In the MYP, teaching and learning are centered on conceptual and contextual learning. These ideas help to provide meaning for student learning and help to make students aware of the world around them.
The IB has identified 16 concepts that are explored across all the subject groups in MYP. For each unit of inquiry, there is one key concept that is the focus. Key concepts: provide conceptual focus and depth to the topic under study; create an intellectual synergy between the factual and conceptual levels of thinking for the study; and pull the thinking beyond the specific topic to the broader context where understandings transfer through time, and across cultures.
*Taken from MYP: From Principles into Practice
In the MYP, learning contexts:
MYP classes choose from six Global Contexts to establish a real world framework for each unit of study. The Global Contexts and the applicable descriptors are:
Personal and cultural expression
An inquiry into the ways in which we discover and express ideas, feelings, nature, culture, beliefs and values; the ways in which we reflect on, extend and enjoy our creativity; our appreciation of the aesthetic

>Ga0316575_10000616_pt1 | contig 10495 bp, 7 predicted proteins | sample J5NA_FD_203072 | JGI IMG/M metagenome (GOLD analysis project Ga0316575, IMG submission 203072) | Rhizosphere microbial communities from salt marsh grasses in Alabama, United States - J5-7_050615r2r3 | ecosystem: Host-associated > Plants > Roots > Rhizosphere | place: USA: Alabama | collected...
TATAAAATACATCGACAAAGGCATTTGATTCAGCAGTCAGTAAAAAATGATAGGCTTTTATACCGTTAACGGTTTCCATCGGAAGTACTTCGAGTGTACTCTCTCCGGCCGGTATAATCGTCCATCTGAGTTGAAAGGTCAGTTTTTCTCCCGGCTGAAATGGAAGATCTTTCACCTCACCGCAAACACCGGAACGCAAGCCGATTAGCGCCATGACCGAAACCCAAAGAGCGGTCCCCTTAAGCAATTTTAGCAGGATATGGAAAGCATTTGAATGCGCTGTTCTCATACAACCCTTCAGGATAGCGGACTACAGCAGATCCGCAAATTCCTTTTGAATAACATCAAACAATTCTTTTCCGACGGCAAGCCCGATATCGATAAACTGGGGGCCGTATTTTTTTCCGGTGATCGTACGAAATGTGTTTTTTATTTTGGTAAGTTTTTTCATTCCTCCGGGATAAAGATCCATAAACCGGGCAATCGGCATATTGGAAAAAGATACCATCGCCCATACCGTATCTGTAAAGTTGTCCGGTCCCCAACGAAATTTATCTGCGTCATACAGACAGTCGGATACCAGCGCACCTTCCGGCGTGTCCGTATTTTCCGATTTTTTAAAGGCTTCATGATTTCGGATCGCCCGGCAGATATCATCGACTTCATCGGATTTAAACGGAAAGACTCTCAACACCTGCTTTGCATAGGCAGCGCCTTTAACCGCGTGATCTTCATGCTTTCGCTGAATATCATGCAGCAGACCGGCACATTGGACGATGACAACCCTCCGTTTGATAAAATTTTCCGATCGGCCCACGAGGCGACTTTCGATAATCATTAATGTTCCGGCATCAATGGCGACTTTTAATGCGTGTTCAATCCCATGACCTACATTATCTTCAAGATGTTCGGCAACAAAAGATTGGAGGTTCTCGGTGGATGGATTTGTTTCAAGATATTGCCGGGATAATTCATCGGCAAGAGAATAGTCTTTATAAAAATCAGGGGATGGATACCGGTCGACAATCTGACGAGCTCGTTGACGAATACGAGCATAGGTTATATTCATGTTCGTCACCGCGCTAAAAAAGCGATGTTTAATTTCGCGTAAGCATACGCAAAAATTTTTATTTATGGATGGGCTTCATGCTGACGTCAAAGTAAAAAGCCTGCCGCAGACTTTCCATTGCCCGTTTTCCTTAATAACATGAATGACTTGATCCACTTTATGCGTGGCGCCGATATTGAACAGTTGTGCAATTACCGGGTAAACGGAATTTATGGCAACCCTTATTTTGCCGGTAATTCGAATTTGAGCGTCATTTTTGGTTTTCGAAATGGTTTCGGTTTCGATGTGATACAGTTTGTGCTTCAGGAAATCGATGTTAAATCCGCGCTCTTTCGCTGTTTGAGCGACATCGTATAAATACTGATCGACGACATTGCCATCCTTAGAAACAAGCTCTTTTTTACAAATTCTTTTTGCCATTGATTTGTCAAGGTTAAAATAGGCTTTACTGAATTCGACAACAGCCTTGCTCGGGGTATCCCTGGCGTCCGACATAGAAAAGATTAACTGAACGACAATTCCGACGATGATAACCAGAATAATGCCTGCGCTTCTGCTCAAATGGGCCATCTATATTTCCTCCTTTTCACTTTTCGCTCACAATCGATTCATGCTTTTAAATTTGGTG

Globalization and sustainability
An inquiry into the interconnectedness of human-made systems and communities; the structure and function of organizations; societal decision-making; economic activities and their impact on humankind and the environment.
Orientation in time and space
An inquiry into orientation in place and time; personal histories; homes and journeys; the discoveries, explorations and migrations of humankind; the relationships between and the interconnectedness of individuals and civilizations, from local and global perspectives.
Fairness and development
An inquiry into rights and responsibilities in the struggle to share finite resources with other people and with other living things; communities and the relationships within and between them; access to equal opportunities; peace and conflict resolution
Identities and relationships
An inquiry into the nature of the self; beliefs and values; personal, physical, mental, social and spiritual health; human relationships including families, friends, communities, and cultures; rights and responsibilities; what it means to be human.
Scientific and technical innovation
An inquiry into the natural world and its laws; the interaction between the natural world (physical and biological) and human societies; how humans use their understanding of scientific principles; the impact of scientific and technological advances on society and on the environment.